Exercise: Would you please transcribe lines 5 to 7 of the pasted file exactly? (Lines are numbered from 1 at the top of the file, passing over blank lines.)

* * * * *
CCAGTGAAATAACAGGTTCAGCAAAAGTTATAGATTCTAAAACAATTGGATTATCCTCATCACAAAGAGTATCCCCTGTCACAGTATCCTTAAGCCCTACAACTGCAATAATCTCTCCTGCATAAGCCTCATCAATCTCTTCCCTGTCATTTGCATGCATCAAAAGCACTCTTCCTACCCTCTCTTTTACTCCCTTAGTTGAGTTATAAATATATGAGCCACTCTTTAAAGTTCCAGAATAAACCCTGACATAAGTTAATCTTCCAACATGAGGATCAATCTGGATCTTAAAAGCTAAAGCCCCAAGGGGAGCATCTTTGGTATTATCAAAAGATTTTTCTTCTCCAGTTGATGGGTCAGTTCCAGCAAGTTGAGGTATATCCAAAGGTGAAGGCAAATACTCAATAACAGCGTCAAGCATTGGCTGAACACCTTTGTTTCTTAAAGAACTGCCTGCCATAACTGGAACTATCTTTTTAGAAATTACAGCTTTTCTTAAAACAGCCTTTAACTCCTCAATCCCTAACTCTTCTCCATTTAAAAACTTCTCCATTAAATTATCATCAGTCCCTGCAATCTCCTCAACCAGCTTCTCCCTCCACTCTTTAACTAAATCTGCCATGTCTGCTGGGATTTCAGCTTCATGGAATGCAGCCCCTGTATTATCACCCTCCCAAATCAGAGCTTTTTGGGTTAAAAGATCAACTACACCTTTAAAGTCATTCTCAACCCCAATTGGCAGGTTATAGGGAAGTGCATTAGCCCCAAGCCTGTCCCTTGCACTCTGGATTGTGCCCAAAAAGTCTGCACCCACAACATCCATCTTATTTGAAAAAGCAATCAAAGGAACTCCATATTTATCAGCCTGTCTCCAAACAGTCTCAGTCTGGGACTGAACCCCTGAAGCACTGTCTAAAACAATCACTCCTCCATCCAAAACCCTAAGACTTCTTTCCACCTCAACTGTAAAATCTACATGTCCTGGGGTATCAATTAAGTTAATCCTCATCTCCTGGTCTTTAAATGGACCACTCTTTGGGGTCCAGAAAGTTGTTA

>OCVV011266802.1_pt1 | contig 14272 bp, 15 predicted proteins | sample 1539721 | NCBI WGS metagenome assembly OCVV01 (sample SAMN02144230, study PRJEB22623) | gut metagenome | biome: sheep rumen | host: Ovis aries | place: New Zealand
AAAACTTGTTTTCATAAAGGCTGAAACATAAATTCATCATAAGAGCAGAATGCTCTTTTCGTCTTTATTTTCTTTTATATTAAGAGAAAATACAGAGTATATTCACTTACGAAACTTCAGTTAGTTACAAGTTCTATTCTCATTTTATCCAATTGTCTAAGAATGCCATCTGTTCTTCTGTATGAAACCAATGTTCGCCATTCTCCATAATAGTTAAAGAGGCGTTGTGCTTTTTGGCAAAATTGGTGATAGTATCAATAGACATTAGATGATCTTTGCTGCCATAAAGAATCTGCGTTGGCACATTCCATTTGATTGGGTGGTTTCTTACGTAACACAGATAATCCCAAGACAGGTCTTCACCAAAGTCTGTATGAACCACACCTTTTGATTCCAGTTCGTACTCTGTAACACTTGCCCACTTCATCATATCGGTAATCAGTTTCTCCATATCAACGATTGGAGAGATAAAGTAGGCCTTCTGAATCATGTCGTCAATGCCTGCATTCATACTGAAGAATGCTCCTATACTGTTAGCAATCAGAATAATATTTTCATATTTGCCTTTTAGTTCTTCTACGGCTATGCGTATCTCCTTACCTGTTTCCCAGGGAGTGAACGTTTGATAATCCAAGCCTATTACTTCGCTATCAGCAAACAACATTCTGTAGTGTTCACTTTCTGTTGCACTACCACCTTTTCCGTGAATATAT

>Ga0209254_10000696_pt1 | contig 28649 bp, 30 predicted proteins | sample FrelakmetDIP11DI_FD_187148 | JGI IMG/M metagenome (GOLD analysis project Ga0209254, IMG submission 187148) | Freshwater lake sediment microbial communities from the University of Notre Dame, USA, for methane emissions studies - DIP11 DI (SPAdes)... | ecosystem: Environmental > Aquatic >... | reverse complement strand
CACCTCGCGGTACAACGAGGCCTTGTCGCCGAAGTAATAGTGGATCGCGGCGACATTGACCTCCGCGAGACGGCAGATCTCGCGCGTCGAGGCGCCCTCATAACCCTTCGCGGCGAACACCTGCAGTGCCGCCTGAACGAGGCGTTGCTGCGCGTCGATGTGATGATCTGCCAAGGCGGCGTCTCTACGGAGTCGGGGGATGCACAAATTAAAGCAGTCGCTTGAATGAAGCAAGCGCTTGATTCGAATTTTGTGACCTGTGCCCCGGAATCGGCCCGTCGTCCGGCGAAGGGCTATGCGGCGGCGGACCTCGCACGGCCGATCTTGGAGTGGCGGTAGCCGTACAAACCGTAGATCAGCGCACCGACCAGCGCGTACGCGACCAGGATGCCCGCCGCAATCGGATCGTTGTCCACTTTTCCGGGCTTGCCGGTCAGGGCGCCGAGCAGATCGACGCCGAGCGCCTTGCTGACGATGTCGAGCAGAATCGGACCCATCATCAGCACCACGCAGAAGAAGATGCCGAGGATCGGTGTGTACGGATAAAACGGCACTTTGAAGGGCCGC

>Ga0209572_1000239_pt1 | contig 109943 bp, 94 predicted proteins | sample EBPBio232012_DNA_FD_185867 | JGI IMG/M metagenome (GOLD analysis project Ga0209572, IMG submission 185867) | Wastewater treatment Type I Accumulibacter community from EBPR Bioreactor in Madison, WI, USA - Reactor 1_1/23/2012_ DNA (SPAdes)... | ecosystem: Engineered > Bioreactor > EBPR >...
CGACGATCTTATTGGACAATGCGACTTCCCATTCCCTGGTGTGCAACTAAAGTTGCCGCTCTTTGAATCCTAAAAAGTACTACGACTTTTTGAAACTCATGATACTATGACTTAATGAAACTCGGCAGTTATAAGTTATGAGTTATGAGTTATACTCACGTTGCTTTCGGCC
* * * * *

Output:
CACCTCGCGGTACAACGAGGCCTTGTCGCCGAAGTAATAGTGGATCGCGGCGACATTGACCTCCGCGAGACGGCAGATCTCGCGCGTCGAGGCGCCCTCATAACCCTTCGCGGCGAACACCTGCAGTGCCGCCTGAACGAGGCGTTGCTGCGCGTCGATGTGATGATCTGCCAAGGCGGCGTCTCTACGGAGTCGGGGGATGCACAAATTAAAGCAGTCGCTTGAATGAAGCAAGCGCTTGATTCGAATTTTGTGACCTGTGCCCCGGAATCGGCCCGTCGTCCGGCGAAGGGCTATGCGGCGGCGGACCTCGCACGGCCGATCTTGGAGTGGCGGTAGCCGTACAAACCGTAGATCAGCGCACCGACCAGCGCGTACGCGACCAGGATGCCCGCCGCAATCGGATCGTTGTCCACTTTTCCGGGCTTGCCGGTCAGGGCGCCGAGCAGATCGACGCCGAGCGCCTTGCTGACGATGTCGAGCAGAATCGGACCCATCATCAGCACCACGCAGAAGAAGATGCCGAGGATCGGTGTGTACGGATAAAACGGCACTTTGAAGGGCCGC

>Ga0209572_1000239_pt1 | contig 109943 bp, 94 predicted proteins | sample EBPBio232012_DNA_FD_185867 | JGI IMG/M metagenome (GOLD analysis project Ga0209572, IMG submission 185867) | Wastewater treatment Type I Accumulibacter community from EBPR Bioreactor in Madison, WI, USA - Reactor 1_1/23/2012_ DNA (SPAdes)... | ecosystem: Engineered > Bioreactor > EBPR >...
CGACGATCTTATTGGACAATGCGACTTCCCATTCCCTGGTGTGCAACTAAAGTTGCCGCTCTTTGAATCCTAAAAAGTACTACGACTTTTTGAAACTCATGATACTATGACTTAATGAAACTCGGCAGTTATAAGTTATGAGTTATGAGTTATACTCACGTTGCTTTCGGCC